Tuesday, October 24, 2017

The Trading Post #104: Dime Boxes (Part 2: Random Goodies)

Last time I posted, the League Championship Series were just getting underway. Today, the World Series started, featuring an old NL West matchup between the Astros and Dodgers. It's shaping up to be an interesting series already, as the temperature at gametime was 103°F. That's a scorcher, and much, much warmer than Game 3 of the 2007 World Series, where it was so cold the vendors were selling hot chocolate in the aisles of Coors Field.

My Rockies are long since out of it, and I'm not sure how far they would have made it even if they won the Wild Card game. But I have plenty of cards to write about, such as the team bag of "Random Goodies" that Dime Box Nick included in a recent trade. Unlike the long part 1 post, there are no Rockies to be found in this one, but it's a quintessential Nick trade package.

2017 Donruss #173b Daniel Murphy SP ("Murph" Black and White)
As luck would have it, I commented first on one of his frankenset posts, voting for a Wilson Alvarez card, who was a member of the White Sox in 1993, the first Postseason I ever watched. Or at least the first one I remember watching. That comment earned me a "little something special", starting off with a short print from 2017 Donruss featuring Daniel Murphy. The runner-up for the NL batting title in two straight years is referred to by his nickname "Murph" in a classic Donruss script font.

That nickname reminds me more of Matthew McConaughey's daughter in Interstellar, but I don't regularly listen to Nationals broadcasts, so maybe they really do call him that. Still, it doesn't quite have the same ring as "The Duke of Flatbush" or "Charlie Hustle", players who also got a short-printed variation in 2017 Donruss.

2015 Topps Update Chrome #US377 Taijuan Walker
Like Daniel Murphy, Taijuan Walker exited the postseason in the NLDS, of course earlier than he intended. The former Mariner had a disastrous outing in Game 1 of the NLDS, giving up four runs in the first inning. He got through the first, if you can call it that, but the bullpen took over to start the second inning, and the Diamondbacks didn't muster much of an offense against the Dodgers.

I've been hearing hype about Taijuan Walker for a long time, even picking him for my fantasy team a few years ago. He does have a .500 winning percentage in his five seasons, but I think he's past the "Future Stars" stage of his career. Star or not, I'll add a sparkly card like this from Topps Chrome any day of the week. It's not even a parallel; all the Chrome Update cards that year looked like this. And judging by the cold reception that 2017 Update has received, Topps might want to do something similar to jazz up the set.

Or put Chris Taylor in the set. The guy did just hit Dallas Keuchel's first World Series pitch for a long home run in Dodger Stadium.

2017 Stadium Club Black Foil #18 Fernando Rodney
This Stadium Club card tears at me in two directions. It is a Stadium Club card, and it's a black parallel, which goes quite well with the Diamondbacks uniform colors. But on the other hand, it's no secret that I'm not a big fan of the D-Backs, and Fernando Rodney might be my least-favorite player in all of baseball. There's never a dull moment when he's on the mound, which is fine when you're a Rockies fan, but it's nerve wracking to watch. And this sideways thing he and Pedro Strop do with their caps makes me cringe a bit.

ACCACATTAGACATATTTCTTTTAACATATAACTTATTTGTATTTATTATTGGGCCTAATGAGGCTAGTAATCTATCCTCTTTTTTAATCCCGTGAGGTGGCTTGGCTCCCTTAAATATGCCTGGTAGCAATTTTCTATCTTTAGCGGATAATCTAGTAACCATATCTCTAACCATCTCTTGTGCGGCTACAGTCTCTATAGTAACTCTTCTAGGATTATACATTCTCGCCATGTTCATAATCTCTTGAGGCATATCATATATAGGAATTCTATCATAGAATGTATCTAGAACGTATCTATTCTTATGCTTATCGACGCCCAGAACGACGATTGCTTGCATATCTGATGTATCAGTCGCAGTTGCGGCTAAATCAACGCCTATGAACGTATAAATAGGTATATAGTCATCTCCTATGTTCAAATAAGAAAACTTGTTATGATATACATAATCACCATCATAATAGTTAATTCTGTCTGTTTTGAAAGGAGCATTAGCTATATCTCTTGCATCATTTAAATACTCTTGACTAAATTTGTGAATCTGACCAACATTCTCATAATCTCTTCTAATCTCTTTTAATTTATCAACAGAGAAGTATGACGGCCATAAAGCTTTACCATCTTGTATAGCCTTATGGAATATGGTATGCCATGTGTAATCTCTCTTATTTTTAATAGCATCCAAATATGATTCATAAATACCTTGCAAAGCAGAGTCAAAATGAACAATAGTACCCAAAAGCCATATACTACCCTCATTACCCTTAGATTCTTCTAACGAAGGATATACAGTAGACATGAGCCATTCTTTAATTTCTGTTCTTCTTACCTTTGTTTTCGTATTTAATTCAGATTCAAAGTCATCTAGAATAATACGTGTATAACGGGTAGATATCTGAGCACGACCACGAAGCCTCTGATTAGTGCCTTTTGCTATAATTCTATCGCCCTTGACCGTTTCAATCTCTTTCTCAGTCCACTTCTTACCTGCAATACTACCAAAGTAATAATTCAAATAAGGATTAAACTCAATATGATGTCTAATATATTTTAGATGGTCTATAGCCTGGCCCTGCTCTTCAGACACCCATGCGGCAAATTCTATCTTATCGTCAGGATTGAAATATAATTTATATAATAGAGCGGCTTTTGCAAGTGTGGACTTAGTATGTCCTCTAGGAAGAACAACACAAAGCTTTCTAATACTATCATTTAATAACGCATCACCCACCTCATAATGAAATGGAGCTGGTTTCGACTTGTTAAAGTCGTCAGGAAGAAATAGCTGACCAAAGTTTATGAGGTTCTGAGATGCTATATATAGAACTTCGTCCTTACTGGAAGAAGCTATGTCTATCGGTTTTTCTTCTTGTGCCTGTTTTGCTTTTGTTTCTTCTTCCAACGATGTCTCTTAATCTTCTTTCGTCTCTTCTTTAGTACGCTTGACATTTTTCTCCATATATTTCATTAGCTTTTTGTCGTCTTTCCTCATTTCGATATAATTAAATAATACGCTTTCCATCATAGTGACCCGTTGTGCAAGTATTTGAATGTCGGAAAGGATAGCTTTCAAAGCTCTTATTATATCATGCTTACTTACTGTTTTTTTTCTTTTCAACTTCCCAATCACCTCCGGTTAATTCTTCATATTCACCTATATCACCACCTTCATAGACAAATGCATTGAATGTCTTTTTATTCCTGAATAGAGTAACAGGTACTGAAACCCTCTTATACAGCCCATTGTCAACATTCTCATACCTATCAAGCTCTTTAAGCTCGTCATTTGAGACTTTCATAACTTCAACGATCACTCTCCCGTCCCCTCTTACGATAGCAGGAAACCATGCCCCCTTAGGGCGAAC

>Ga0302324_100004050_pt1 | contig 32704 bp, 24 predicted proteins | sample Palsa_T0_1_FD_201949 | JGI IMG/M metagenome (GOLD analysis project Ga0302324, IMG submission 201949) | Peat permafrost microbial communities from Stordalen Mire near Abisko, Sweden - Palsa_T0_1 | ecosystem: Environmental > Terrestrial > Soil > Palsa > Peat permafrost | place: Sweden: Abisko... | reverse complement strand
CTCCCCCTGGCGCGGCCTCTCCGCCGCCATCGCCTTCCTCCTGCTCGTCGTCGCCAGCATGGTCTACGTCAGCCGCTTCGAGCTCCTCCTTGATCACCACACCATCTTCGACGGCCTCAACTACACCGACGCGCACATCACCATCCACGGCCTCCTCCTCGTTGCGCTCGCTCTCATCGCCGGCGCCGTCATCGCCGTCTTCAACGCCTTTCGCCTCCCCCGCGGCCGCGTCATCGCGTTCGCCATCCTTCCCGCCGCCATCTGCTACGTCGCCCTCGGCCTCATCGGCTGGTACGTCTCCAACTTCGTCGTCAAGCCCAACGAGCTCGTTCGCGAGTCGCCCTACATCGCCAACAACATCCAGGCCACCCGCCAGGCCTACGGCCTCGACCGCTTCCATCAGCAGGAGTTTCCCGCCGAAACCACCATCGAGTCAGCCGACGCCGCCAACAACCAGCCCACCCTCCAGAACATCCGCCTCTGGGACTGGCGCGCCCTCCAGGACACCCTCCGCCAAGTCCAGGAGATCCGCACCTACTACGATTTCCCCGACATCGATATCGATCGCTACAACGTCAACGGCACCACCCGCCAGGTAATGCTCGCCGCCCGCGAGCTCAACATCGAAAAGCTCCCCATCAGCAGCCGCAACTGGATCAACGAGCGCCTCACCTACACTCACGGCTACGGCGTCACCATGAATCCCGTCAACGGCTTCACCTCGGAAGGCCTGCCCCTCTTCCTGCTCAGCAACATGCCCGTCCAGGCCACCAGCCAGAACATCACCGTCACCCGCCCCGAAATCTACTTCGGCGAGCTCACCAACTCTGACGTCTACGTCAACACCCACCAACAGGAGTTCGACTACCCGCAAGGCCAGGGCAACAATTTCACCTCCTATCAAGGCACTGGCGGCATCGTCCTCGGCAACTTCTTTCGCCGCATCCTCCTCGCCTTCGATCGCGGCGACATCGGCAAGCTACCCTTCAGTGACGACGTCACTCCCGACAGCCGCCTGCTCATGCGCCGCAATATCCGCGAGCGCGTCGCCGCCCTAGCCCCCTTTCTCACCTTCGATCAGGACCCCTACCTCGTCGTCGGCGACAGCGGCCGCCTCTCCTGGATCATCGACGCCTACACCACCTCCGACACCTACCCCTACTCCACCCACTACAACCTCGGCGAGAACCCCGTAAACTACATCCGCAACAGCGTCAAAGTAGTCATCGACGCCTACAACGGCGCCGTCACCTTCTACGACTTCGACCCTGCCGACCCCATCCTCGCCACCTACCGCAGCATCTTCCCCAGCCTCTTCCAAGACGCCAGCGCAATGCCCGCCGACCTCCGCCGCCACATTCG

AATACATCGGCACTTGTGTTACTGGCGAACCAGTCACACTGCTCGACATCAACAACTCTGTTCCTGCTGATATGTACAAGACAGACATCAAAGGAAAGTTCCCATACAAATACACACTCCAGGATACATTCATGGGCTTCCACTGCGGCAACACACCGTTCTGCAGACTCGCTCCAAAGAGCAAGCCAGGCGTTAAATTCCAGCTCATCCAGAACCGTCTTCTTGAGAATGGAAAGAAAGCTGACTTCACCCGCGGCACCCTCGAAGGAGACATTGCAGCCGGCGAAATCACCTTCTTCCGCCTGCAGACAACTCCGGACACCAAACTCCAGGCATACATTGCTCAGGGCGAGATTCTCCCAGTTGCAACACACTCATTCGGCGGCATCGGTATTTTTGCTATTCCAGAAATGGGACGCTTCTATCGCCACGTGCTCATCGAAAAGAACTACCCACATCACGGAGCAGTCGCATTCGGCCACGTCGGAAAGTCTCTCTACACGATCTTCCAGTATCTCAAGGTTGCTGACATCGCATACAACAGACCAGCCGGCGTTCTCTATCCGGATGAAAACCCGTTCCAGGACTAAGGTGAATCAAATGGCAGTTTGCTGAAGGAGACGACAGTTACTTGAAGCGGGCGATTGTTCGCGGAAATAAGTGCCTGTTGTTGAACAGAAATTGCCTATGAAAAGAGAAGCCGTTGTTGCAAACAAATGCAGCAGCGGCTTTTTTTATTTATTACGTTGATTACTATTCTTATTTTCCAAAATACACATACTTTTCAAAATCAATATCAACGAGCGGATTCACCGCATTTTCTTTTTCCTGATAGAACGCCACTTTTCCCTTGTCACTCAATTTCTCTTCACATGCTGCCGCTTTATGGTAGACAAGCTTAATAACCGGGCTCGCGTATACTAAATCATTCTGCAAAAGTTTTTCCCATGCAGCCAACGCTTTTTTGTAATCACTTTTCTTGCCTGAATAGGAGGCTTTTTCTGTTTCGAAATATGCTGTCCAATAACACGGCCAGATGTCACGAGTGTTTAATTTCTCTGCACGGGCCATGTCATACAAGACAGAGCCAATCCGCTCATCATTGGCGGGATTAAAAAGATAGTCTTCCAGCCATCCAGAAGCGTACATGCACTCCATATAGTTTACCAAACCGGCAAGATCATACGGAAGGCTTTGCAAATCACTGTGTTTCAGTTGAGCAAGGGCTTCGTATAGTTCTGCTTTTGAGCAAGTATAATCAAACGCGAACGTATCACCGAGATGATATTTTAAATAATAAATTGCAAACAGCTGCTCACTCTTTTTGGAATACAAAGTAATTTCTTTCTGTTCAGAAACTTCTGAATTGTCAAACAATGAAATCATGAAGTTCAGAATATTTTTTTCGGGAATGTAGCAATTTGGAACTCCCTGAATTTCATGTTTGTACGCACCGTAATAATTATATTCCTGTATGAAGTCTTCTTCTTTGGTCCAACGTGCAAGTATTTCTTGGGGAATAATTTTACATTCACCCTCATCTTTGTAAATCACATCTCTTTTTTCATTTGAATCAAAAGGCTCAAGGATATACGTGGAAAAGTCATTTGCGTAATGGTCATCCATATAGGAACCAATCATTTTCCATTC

2016 Topps Amazing Milestones #AM-05 Nolan Ryan
Despite his long and storied career, Nolan Ryan played in just nine postseason games. Some of those were in 1969, when he won the World Series with the Miracle Mets, but he never won another Postseason series. He has ties to the Astros organization right now, but he suffered some hard luck when he was CEO of the Rangers franchise earlier this decade.

Of course, he's well known for his eye-popping total of 5,714 strikeouts, which is the subject of this Amazing Milestones insert card. It's a staggering number, but I won't necessarily call it unbreakable. Randy Johnson fell short by close to a thousand when he retired, but the way strikeouts are piling up more and more in today's game, it's not inconceivable that someone might beat that. On the other hand, Rickey Henderson's stolen base record is probably safe, and coincidentally, Rickey was Nolan's 5,000th strikeout victim in 1989, as this card tells us.

2016 Topps Pink #237 Carlos Ruiz /50
The smoke effect of 2016 Topps is replaced by a pattern of small hexagons and "2016 Topps" lettering on colored parallels, just like you might have seen in Opening Day. When it's pink, that means it's pretty rare, and if you flip this foilboard card over, you'll see a silver serial number to just 50 copies! This one is rare enough that I'll probably put it in a toploader rather than a binder.

Horizontal cards are always welcome, and I particularly like that we're staring directly down the barrel of a TV camera in the background. And it's always a bonus when the parallel color matches the team colors reasonably well. The shades are rarely exactly perfect, but close enough, I say.